Make sure your applcation for relief says what you really want to achieve.
The majority of pro se complaints in non divorce actions fail to clearly identify the relief sought. As a consequence hearing officers,who initially hear these applications, fail to consider or acknowledge claims ostensibly brought by the moving party. Oftentimes, the litigant blames that the hearing officer for not considering a claim. To remedy this problem, the pro se party must clearly articulate and identify the claim for relief sought. Clear and precise language must be used. Accurate spelling of terms would be helpful. Hearing officers and Judges do not administer legal advice. Therefore, you can not expect the Court to serve as your advocate. As a suggestion, therefore, if you elect to proceed alone without counsel, at a minimum consult with an attorney beforehand so you are better prepared to identify and articulate the relevant legal issues.
Meeting with the Child Support Hearing Officer
A hearing before a hearing officer may be an intimidating experience, especially if one is not familiar with the Court system. Therefore, preparation is a must not only to reduce your anxiety but to achieve the sought after results. Therefore, familiarize yourself with the procedures to be followed at the hearing as well as the legal issues that may be considered by the hearing officer. Also, be aware, although hearing officers are not judges, they are trained and very familiar with the law that applies to the issues that are generally brought before them. For example if the issues being brought involve custody, child support and parenting time, familiarize yourself with the terms such as sole custody, joint legal custody, primary residential parent and parent of the alternate or secondary parent. Also, review the child support guidelines and think in advance what sort of parenting plan you believe would be in the child's best interest. In other words, preparation produces results.
What to say at the hearing.
First, do not become tongue tied. Second, having prepared yourself, set forth your position logically and in the order of the relief sought in your application. You do not want to miss an issue. Third, do not be argumentative or interrupt the other party. The hearing officer will give each party ample opportunity to set forth their position. At the conclusion of the testimony of the parties, which incidentally, is not under oath ( if the matter is sent to the judge, then all testimony is sworn testimony), the hearing officer in the presence of the parties, will prepare a proposed form of Order for the parties to sign. This order will reflect the consent of the parties and is known as a Consent Order. Not all proceedings end with a consent order. Parties reserve the right to disagree and have their issues presented to a family part Superior Court judge, usually the same day. The parties at that time will be sworn and the Court will hear testimony regarding the contested issues.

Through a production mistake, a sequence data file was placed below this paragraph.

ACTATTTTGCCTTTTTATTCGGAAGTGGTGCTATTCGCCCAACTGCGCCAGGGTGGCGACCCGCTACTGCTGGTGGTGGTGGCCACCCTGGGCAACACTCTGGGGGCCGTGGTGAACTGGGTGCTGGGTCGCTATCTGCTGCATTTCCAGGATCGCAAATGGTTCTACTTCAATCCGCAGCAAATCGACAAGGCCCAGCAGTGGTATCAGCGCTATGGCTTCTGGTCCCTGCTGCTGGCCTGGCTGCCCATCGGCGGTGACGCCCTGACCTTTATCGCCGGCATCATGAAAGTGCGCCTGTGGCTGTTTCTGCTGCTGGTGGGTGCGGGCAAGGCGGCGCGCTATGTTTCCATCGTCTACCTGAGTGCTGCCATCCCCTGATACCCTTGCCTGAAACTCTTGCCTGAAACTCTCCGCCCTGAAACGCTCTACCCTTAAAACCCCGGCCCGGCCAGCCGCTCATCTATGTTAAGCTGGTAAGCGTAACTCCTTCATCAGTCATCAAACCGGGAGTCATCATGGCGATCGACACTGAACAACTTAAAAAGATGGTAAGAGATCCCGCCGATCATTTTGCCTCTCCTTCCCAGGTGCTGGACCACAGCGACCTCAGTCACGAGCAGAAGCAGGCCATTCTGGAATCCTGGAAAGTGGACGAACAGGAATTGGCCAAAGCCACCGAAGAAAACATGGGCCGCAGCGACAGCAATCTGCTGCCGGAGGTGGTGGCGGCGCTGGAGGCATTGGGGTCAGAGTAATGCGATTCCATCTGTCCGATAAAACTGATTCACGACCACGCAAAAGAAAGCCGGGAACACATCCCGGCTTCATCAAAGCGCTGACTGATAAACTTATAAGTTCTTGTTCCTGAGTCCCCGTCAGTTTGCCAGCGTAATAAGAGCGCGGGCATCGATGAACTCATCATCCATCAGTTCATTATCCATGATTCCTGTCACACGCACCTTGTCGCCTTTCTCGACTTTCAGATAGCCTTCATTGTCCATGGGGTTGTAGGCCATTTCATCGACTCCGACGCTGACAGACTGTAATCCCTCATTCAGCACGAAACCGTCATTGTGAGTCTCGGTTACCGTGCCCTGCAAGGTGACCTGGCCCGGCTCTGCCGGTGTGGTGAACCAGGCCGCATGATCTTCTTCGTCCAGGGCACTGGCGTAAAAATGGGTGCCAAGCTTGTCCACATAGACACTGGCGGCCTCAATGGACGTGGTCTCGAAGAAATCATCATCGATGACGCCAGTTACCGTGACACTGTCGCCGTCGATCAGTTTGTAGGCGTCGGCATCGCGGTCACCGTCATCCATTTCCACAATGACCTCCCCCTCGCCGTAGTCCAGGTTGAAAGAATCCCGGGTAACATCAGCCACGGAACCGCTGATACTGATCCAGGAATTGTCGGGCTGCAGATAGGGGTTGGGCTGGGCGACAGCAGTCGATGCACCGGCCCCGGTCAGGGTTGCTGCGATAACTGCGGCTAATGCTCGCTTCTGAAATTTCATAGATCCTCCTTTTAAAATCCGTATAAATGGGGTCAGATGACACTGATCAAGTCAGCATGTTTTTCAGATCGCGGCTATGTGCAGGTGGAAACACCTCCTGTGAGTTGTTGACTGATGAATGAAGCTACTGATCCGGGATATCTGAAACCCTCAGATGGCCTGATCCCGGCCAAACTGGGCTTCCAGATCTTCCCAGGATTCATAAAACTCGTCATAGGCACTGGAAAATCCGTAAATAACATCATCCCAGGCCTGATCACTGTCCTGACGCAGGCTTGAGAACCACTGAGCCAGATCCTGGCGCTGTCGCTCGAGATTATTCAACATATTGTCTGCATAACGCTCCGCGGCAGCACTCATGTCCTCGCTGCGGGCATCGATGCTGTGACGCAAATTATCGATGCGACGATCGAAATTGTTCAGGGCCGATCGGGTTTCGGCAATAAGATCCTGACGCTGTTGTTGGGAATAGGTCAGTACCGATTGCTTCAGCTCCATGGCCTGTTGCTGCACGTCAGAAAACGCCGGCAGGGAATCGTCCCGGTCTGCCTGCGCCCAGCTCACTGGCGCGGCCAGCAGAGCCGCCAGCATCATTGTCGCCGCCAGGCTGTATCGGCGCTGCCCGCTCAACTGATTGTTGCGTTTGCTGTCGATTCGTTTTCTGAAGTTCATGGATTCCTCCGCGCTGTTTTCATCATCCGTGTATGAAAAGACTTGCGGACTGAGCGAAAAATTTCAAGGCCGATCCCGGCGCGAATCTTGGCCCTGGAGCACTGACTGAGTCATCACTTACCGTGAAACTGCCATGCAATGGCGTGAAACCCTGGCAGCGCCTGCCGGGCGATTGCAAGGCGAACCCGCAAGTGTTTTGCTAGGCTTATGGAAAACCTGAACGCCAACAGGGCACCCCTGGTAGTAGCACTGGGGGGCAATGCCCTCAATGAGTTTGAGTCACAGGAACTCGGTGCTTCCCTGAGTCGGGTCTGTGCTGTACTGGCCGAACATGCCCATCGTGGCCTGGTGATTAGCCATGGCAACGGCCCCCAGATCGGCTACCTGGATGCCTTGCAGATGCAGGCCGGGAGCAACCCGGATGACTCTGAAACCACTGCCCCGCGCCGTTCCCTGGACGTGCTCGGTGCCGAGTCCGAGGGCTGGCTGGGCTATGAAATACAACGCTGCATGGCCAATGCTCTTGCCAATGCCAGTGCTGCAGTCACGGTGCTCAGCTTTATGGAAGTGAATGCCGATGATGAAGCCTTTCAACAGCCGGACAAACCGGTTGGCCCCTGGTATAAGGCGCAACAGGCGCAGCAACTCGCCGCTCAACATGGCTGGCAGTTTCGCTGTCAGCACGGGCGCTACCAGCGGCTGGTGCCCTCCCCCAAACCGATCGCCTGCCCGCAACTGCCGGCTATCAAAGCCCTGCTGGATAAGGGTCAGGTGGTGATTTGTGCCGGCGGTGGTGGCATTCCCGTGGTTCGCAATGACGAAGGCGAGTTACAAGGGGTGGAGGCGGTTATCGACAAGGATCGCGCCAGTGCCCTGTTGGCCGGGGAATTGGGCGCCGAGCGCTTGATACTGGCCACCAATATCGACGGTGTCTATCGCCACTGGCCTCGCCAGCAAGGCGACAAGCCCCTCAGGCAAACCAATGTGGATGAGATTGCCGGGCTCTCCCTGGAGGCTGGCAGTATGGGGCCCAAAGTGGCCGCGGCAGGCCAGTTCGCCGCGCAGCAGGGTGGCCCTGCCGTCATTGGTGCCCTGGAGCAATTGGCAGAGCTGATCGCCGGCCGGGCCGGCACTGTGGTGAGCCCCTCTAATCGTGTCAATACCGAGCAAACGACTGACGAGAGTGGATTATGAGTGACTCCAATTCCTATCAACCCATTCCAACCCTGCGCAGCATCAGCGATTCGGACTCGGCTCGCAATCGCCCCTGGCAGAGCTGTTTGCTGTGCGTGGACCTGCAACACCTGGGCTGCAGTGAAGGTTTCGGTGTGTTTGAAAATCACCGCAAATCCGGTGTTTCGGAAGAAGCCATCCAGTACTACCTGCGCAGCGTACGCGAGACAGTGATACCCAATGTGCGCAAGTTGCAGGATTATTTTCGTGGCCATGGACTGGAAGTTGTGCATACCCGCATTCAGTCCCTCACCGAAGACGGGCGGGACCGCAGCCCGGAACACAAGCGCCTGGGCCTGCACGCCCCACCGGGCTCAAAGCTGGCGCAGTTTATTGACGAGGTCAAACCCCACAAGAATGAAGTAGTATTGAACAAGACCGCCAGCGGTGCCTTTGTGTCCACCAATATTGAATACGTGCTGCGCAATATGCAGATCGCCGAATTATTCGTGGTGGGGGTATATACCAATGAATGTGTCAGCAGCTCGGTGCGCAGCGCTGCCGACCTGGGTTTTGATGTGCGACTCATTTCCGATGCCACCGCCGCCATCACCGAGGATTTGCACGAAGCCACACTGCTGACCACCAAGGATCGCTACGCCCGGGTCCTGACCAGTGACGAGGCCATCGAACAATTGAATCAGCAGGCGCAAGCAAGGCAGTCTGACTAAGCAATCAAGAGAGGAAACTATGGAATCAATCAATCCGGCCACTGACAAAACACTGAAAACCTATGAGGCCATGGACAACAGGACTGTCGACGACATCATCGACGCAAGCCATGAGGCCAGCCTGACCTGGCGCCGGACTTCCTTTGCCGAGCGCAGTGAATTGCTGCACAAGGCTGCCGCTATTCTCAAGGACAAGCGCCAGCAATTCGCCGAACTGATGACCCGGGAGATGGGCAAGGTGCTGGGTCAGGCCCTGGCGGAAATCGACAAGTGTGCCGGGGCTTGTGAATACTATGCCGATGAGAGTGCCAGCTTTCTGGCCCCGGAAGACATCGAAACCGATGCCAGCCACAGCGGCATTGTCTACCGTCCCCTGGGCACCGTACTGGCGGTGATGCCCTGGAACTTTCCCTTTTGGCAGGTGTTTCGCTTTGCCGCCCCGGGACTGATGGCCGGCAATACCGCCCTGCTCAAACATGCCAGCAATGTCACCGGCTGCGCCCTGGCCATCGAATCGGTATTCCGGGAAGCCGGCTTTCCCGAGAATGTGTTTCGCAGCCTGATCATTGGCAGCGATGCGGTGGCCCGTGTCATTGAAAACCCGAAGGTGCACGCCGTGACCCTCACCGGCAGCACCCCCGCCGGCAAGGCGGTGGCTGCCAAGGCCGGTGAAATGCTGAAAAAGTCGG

What to expect when you appeal and appear before the Judge.
Generally, do not expect a whole lot in an appeal from the recommendation or finding of the hearing officer. Unless the court were to find that evidence had not been presented to the hearing officer, and the judge deems the evidence relevant, judges generally defer to the recommendation(s) of the hearing officer. This is often very frustrating for the pro se litigant who often do not have the experience to make the argument for the Judge to consider relevant evidence that had been omitted or overlooked by the hearing officer. Such are the frustrations in representing one self in these proceedings. Therefore, to minimize a poor outcome prepare the facts, understand the relevant law, and if at all possible consult with an attorney in advance.
When to testify - When to ask questions.
Once the hearing commences before the Judge or hearing officer, court rules establish the order of testimony. The plaintiff, petitioner or moving party ( the designation depends on the jurisdiction ) opens with his/her testimony. If assisted by counsel, facts are elicited through questions which make up direct examination. If unassisted by counsel, the judge asks the party to thoroughly explain the relief being sought. Upon conclusion of direct testimony, the moving party may be asked questions by the opposing party. This is cross-examination. This is the opportunity for the opposing party to challenge the direct testimony. Questions must relate to testimony adduced in direct examination. This requires forethought. In other words, cross- examination is not the time for testimony. It is the time for questions in the form of a question designed to elicit a sought after response.
Know when to stop!
Recently I was waiting my turn to have my client's case heard, when I had the opportunity to observe two unrepresented parties argue their domestic violence case before the trial judge. (yes, these cases are open to the public). After having heard the testimony, the court ruled against the alleged victim dismissing the temporary order of protection. However, the victorious party, the alleged assailant, rather than taking his victory in hand and politely exiting the court room with his dignity in tact, decided to engage the court and other party in an indecorous rant that, but for the prompt intervention of the court officers, the "victor", most probably, would have found himself in contempt of court or worse. Therefore, this cautionary tale highlights that a party must, in addition to knowing the facts and applicable law, is best served when appropriate behavior assures that a legal "win"is not quickly reduced to a legal disaster and a maybe a day or two in the county lock-up.